Important: We updated this article in October 2023 to make sure all info below is correct. When you think of Maine, what comes to mind? If it’s lobster, there is a good reason for it! With about 4,500 active fishermen, the annual lobster haul is around 40 million pounds! That’s 90% of the nation’s lobster supply! But did you know Maine is also responsible for 99% of all the blueberries in the U.S.? And 90% of toothpicks. Also, Stephen King lives there. Which doesn’t have anything to do with toothpicks (or does it)? But if your current life circumstances are starting to resemble Misery or another horror novel, rest assured there is help. Residents have two options to apply for Maine disability benefits — we’ll explain how to get them below.
In a population of 1.3 million, about 217,000 Mainers report living with a disability. That’s about 16.3%, and more than the 12.6% national average. Plus, 32.4% of working-age Mainers with disabilities live at or below the federal poverty level (compared to 7.7% for non-disabled).
Still, with those numbers, only about 9.4% of Maine residents are receiving any disability benefits. In other words, many individuals who might qualify are missing out on financial help they could really use.
What are the options for Maine residents with disabilities who do need assistance? There are two federal programs Mainers can apply for through the Social Security Administration (SSA). They include Social Security Disability Insurance (SSDI), or Supplemental Security Income (SSI). The former looks mostly at prior employment history, the latter at financial need. Both require applicants to meet the federal definition of disability. Here’s how to know where you might fit.
How Do I Qualify for Disability in Maine?
The two disability options available to Maine residents are federally funded. However, Maine Disability Determination Services (DDS) screens applicants in order to determine who is eligible to receive benefits. The good news is that individuals need only apply one time for consideration for both monthly benefit programs.
Qualifying for Social Security Disability Insurance Benefits (SSDI)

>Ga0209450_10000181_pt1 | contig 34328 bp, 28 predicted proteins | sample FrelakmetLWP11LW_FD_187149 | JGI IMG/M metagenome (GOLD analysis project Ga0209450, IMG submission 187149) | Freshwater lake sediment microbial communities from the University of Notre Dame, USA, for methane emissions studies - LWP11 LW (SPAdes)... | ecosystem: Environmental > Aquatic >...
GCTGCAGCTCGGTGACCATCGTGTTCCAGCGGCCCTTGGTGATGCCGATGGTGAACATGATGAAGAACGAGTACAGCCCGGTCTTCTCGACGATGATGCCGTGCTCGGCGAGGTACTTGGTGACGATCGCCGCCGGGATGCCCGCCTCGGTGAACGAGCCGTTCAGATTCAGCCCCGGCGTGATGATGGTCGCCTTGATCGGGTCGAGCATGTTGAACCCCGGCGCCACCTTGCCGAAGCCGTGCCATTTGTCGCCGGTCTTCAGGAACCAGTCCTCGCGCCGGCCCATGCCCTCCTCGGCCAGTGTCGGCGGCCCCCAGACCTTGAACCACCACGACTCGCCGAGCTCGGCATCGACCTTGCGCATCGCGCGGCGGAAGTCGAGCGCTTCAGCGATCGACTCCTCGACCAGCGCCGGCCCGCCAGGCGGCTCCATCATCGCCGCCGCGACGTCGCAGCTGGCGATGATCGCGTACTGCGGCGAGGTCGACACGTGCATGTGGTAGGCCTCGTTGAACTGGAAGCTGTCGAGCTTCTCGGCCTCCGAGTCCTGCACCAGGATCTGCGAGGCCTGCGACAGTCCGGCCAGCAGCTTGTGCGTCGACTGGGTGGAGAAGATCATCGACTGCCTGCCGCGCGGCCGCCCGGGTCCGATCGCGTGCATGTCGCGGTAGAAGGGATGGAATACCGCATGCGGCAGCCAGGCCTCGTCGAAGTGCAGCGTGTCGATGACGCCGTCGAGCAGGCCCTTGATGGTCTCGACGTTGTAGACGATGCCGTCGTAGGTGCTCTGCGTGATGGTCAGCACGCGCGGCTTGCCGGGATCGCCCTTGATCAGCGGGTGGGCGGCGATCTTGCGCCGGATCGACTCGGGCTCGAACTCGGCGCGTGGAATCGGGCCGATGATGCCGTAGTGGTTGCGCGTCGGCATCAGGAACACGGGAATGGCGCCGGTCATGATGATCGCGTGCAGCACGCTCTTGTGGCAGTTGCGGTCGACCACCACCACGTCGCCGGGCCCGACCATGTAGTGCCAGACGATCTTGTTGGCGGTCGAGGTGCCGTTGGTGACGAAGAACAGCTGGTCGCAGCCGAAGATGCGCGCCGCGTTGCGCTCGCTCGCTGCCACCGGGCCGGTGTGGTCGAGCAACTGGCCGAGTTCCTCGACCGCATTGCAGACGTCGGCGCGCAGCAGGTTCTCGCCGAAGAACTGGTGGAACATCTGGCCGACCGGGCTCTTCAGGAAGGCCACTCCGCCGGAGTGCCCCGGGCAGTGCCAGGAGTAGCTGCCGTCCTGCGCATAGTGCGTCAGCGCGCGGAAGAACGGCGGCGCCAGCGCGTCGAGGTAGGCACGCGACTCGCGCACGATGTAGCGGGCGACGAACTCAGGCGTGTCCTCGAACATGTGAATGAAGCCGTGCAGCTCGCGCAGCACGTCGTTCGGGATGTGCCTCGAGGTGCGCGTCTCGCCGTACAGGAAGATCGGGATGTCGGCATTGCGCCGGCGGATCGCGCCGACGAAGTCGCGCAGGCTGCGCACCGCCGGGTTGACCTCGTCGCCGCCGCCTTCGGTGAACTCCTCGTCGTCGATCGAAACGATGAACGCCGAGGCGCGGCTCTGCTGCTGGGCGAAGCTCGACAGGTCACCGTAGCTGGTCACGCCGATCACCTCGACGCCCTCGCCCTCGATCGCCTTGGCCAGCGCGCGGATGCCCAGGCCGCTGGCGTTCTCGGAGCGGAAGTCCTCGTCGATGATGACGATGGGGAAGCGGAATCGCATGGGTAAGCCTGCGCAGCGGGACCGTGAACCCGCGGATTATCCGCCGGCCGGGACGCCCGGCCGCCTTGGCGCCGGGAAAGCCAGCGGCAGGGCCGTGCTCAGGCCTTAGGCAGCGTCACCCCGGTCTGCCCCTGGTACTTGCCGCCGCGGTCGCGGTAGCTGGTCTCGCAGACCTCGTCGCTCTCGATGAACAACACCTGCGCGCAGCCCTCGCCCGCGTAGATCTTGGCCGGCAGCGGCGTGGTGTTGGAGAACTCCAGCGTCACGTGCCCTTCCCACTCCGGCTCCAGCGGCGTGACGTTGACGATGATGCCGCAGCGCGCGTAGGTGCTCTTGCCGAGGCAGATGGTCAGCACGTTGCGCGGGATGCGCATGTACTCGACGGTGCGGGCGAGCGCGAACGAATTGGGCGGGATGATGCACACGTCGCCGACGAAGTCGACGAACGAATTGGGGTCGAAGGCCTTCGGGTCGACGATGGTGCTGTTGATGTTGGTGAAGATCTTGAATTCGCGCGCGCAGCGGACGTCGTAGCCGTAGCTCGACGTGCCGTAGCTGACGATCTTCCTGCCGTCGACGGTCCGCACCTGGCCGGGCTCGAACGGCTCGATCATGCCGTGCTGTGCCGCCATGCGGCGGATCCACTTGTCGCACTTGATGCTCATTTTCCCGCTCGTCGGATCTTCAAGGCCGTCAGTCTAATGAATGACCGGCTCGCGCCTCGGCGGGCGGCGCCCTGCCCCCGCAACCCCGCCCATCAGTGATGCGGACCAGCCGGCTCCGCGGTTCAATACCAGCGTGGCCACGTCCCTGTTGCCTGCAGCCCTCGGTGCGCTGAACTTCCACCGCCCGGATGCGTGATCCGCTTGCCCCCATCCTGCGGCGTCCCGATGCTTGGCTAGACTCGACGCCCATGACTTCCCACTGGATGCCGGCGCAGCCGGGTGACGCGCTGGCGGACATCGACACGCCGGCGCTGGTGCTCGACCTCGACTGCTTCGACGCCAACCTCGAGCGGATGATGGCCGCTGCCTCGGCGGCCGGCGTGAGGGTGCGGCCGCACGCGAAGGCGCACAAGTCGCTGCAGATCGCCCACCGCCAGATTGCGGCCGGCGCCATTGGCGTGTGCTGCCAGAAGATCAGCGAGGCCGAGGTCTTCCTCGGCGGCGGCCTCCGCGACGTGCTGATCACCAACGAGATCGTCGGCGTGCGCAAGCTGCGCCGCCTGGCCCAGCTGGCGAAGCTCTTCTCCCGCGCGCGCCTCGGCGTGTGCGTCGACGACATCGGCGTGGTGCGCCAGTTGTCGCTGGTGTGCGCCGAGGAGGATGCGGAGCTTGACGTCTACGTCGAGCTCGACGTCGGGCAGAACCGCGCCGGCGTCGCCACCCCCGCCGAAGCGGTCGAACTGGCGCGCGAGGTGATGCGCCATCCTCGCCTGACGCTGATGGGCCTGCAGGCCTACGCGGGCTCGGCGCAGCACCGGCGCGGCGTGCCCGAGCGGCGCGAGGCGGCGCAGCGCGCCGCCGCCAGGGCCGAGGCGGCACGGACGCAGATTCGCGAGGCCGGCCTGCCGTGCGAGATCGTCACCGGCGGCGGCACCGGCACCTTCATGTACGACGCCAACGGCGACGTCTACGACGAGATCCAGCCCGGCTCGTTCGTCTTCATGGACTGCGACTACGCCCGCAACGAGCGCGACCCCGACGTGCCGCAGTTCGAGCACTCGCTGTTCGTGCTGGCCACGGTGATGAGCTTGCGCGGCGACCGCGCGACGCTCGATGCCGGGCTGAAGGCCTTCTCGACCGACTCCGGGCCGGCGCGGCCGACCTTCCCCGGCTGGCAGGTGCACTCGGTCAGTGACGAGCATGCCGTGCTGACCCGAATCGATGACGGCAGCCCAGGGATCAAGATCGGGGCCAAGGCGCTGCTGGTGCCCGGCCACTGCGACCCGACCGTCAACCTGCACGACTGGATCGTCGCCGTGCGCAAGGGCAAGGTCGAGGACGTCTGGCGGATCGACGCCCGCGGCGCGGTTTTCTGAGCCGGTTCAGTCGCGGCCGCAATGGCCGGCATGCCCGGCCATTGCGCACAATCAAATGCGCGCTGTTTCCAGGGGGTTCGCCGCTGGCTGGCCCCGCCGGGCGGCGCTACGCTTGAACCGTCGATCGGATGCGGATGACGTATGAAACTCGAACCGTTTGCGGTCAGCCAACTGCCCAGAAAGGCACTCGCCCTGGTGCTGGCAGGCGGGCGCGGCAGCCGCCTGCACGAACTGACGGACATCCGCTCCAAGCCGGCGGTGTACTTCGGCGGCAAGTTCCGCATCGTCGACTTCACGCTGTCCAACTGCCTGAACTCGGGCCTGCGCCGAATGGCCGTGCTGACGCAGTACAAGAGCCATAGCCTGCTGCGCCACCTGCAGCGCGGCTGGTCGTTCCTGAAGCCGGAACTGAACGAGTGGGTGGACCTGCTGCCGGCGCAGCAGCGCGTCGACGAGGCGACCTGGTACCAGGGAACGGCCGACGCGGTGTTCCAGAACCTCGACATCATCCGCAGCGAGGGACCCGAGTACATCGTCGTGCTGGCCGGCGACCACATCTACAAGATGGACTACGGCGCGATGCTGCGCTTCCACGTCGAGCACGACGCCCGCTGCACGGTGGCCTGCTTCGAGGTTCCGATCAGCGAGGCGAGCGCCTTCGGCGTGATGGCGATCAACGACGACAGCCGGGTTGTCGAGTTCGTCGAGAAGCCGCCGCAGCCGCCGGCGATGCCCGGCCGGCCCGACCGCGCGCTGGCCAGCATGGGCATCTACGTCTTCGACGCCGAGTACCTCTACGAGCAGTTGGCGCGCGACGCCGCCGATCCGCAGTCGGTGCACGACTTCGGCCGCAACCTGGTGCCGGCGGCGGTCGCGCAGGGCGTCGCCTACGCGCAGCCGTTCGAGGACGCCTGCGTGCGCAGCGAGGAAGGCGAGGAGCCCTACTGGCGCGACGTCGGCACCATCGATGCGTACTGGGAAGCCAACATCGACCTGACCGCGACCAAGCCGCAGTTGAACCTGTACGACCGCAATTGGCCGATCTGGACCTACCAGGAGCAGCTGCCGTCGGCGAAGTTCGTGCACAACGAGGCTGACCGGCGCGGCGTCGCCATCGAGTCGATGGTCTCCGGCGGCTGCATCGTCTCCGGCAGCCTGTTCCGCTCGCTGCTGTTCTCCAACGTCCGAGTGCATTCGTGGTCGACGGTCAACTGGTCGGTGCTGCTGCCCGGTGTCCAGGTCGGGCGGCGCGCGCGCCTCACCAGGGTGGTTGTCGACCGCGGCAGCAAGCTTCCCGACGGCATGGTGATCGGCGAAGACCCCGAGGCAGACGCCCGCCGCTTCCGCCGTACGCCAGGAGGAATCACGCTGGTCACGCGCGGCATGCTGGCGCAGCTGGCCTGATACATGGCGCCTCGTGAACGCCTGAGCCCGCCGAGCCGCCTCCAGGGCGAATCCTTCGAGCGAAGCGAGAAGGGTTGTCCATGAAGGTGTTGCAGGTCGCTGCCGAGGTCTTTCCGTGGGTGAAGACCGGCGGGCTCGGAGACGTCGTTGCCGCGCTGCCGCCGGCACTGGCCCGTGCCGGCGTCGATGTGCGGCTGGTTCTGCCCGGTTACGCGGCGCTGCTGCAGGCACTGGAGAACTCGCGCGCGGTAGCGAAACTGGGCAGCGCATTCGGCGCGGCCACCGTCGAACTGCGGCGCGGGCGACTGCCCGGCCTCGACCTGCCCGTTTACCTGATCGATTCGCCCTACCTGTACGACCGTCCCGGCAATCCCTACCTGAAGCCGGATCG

SSDI is the first federally funded program for which Mainers can apply. These benefits are people with disabilities who:
- Meet the SSA’s definition of disability.
- Are unable to work for 12+ months specifically because of your medical condition.
- Have worked in qualifying jobs where they paid Social Security taxes.
What that means is that anyone filing an SSDI claim must demonstrate they’ve worked about one-fourth of their adult lives. And they must also show recent employment, meaning five of the last 10 years. This program is specifically designed for adults aged 18-66 with long-term medical conditions that make them unable to work.
Once the SSA awards you SSDI benefits, you also qualify for Medicare coverage after 24 months. It’s one of the few ways you can access this health insurance program at any age, before you turn 65.
Finally, your children and spouse can also receive SSDI payments once the SSA awards you benefits. Learn more about how eligible dependents can get SSDI.
Qualifying for Supplemental Security Income (SSI) Benefits
Individuals without enough work credits may apply for SSI. The second of the two available Maine disability programs, SSI bases support on financial need. It provides monthly cash benefits to children and adults with disabilities. Currently there are about 32,343 Mainers receiving SSI benefits — most of whom are aged, blind, or mobility/mentally impaired.
The eligibility requirements for SSI also include a financial screening for all applicants. SSI program rules state you must have very limited income and few or no resources you can easily sell for cash. In 2023, that means you must have less than $1,500 total monthly income and less than $2,000 in assets. For couples with disabilities, that limit goes up to $3,000 in combined assets.
Once the Social Security Administration awards you SSI, you’re automatically enrolled in Maine Medicaid. Medicaid provides health insurance starting the same month your SSI payments begin.
What Other Programs Are Available for the Disabled in Maine?
There are also other state supplemental program (SSP) benefits available in Maine. These include the Supplemental Nutrition Assistance Program (SNAP) and Temporary Assistance for Needy Families (TANF). Programs like these help augment the SSDI or SSI benefits some people with disabilities may receive. However, they may require more applications and paperwork on your part. A Maine disability lawyer can help you understand all programs available to you. But we’ll get to that in a minute.